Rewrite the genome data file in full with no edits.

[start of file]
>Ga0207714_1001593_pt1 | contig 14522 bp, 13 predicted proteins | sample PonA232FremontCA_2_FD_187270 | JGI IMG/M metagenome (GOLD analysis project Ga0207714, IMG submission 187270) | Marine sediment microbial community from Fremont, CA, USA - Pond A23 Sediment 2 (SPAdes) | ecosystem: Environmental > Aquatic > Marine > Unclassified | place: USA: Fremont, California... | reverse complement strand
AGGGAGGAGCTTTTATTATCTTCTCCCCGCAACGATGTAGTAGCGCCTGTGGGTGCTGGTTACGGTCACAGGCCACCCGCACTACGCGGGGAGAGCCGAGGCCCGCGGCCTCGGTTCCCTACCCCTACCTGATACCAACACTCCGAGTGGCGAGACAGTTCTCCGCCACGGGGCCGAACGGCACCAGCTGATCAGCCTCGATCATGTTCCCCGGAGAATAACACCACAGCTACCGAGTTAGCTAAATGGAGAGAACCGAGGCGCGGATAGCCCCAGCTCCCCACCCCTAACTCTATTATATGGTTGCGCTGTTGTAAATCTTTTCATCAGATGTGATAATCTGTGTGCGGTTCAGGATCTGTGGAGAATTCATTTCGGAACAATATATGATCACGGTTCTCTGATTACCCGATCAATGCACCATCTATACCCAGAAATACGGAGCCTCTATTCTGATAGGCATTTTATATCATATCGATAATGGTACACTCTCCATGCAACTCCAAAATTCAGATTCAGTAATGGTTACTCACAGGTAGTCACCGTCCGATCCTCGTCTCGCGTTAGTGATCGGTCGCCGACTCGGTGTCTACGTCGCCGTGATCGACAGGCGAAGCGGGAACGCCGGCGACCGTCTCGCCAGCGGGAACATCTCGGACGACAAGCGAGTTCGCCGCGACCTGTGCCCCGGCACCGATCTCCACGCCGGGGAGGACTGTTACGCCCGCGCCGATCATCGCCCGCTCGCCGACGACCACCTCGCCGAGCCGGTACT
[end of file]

>Ga0207714_1001593_pt1 | contig 14522 bp, 13 predicted proteins | sample PonA232FremontCA_2_FD_187270 | JGI IMG/M metagenome (GOLD analysis project Ga0207714, IMG submission 187270) | Marine sediment microbial community from Fremont, CA, USA - Pond A23 Sediment 2 (SPAdes) | ecosystem: Environmental > Aquatic > Marine > Unclassified | place: USA: Fremont, California... | reverse complement strand
AGGGAGGAGCTTTTATTATCTTCTCCCCGCAACGATGTAGTAGCGCCTGTGGGTGCTGGTTACGGTCACAGGCCACCCGCACTACGCGGGGAGAGCCGAGGCCCGCGGCCTCGGTTCCCTACCCCTACCTGATACCAACACTCCGAGTGGCGAGACAGTTCTCCGCCACGGGGCCGAACGGCACCAGCTGATCAGCCTCGATCATGTTCCCCGGAGAATAACACCACAGCTACCGAGTTAGCTAAATGGAGAGAACCGAGGCGCGGATAGCCCCAGCTCCCCACCCCTAACTCTATTATATGGTTGCGCTGTTGTAAATCTTTTCATCAGATGTGATAATCTGTGTGCGGTTCAGGATCTGTGGAGAATTCATTTCGGAACAATATATGATCACGGTTCTCTGATTACCCGATCAATGCACCATCTATACCCAGAAATACGGAGCCTCTATTCTGATAGGCATTTTATATCATATCGATAATGGTACACTCTCCATGCAACTCCAAAATTCAGATTCAGTAATGGTTACTCACAGGTAGTCACCGTCCGATCCTCGTCTCGCGTTAGTGATCGGTCGCCGACTCGGTGTCTACGTCGCCGTGATCGACAGGCGAAGCGGGAACGCCGGCGACCGTCTCGCCAGCGGGAACATCTCGGACGACAAGCGAGTTCGCCGCGACCTGTGCCCCGGCACCGATCTCCACGCCGGGGAGGACTGTTACGCCCGCGCCGATCATCGCCCGCTCGCCGACGACCACCTCGCCGAGCCGGTACT